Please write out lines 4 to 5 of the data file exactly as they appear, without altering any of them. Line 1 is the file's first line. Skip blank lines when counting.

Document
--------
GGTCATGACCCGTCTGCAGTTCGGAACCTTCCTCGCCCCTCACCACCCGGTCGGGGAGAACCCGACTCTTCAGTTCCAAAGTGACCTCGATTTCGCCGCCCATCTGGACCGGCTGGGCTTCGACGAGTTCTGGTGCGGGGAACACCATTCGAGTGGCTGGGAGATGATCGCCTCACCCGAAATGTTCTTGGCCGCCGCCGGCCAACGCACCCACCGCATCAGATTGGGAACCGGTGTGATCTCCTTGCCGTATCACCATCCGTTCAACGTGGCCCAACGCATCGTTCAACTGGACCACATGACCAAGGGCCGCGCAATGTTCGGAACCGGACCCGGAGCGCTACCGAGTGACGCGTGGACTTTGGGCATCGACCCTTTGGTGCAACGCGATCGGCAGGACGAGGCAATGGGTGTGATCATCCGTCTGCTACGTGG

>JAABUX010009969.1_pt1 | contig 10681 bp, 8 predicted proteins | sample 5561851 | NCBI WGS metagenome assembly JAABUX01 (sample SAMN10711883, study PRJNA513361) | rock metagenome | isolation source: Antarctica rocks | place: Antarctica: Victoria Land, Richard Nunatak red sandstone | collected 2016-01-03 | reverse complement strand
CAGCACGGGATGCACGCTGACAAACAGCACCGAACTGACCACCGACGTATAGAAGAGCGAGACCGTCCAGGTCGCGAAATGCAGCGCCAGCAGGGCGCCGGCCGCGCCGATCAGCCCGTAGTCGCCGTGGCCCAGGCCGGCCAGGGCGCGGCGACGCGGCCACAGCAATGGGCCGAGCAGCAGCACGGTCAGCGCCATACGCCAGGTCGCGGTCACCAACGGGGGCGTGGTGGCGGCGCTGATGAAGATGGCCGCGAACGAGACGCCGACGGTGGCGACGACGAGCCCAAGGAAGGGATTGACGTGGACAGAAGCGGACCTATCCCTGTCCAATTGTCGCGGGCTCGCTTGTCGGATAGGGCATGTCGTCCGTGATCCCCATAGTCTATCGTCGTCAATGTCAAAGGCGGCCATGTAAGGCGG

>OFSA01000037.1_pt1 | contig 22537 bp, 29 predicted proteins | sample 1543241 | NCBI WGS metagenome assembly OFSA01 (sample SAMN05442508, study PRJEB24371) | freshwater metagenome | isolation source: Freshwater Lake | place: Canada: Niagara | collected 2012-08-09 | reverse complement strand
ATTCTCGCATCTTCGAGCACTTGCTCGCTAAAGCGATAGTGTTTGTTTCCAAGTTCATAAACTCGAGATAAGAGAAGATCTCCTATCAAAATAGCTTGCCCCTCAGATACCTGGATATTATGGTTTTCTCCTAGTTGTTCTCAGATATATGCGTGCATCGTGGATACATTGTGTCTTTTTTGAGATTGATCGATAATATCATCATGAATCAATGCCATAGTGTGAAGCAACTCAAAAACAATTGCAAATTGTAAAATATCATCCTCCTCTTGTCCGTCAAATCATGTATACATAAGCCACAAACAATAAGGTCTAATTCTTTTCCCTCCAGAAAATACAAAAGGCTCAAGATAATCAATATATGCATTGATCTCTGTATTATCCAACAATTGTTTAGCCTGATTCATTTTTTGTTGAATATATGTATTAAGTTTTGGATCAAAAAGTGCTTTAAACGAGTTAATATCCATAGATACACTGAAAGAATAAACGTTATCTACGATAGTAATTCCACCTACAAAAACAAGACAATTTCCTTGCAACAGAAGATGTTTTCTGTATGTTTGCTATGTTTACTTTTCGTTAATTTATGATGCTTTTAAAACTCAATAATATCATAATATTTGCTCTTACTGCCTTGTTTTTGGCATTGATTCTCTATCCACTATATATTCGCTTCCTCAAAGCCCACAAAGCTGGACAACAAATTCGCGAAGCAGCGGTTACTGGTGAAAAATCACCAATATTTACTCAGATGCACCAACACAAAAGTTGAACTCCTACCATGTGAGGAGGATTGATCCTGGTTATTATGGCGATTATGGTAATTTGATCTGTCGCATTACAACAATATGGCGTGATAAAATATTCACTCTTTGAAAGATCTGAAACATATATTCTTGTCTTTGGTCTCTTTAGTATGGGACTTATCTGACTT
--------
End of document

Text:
>OFSA01000037.1_pt1 | contig 22537 bp, 29 predicted proteins | sample 1543241 | NCBI WGS metagenome assembly OFSA01 (sample SAMN05442508, study PRJEB24371) | freshwater metagenome | isolation source: Freshwater Lake | place: Canada: Niagara | collected 2012-08-09 | reverse complement strand
ATTCTCGCATCTTCGAGCACTTGCTCGCTAAAGCGATAGTGTTTGTTTCCAAGTTCATAAACTCGAGATAAGAGAAGATCTCCTATCAAAATAGCTTGCCCCTCAGATACCTGGATATTATGGTTTTCTCCTAGTTGTTCTCAGATATATGCGTGCATCGTGGATACATTGTGTCTTTTTTGAGATTGATCGATAATATCATCATGAATCAATGCCATAGTGTGAAGCAACTCAAAAACAATTGCAAATTGTAAAATATCATCCTCCTCTTGTCCGTCAAATCATGTATACATAAGCCACAAACAATAAGGTCTAATTCTTTTCCCTCCAGAAAATACAAAAGGCTCAAGATAATCAATATATGCATTGATCTCTGTATTATCCAACAATTGTTTAGCCTGATTCATTTTTTGTTGAATATATGTATTAAGTTTTGGATCAAAAAGTGCTTTAAACGAGTTAATATCCATAGATACACTGAAAGAATAAACGTTATCTACGATAGTAATTCCACCTACAAAAACAAGACAATTTCCTTGCAACAGAAGATGTTTTCTGTATGTTTGCTATGTTTACTTTTCGTTAATTTATGATGCTTTTAAAACTCAATAATATCATAATATTTGCTCTTACTGCCTTGTTTTTGGCATTGATTCTCTATCCACTATATATTCGCTTCCTCAAAGCCCACAAAGCTGGACAACAAATTCGCGAAGCAGCGGTTACTGGTGAAAAATCACCAATATTTACTCAGATGCACCAACACAAAAGTTGAACTCCTACCATGTGAGGAGGATTGATCCTGGTTATTATGGCGATTATGGTAATTTGATCTGTCGCATTACAACAATATGGCGTGATAAAATATTCACTCTTTGAAAGATCTGAAACATATATTCTTGTCTTTGGTCTCTTTAGTATGGGACTTATCTGACTT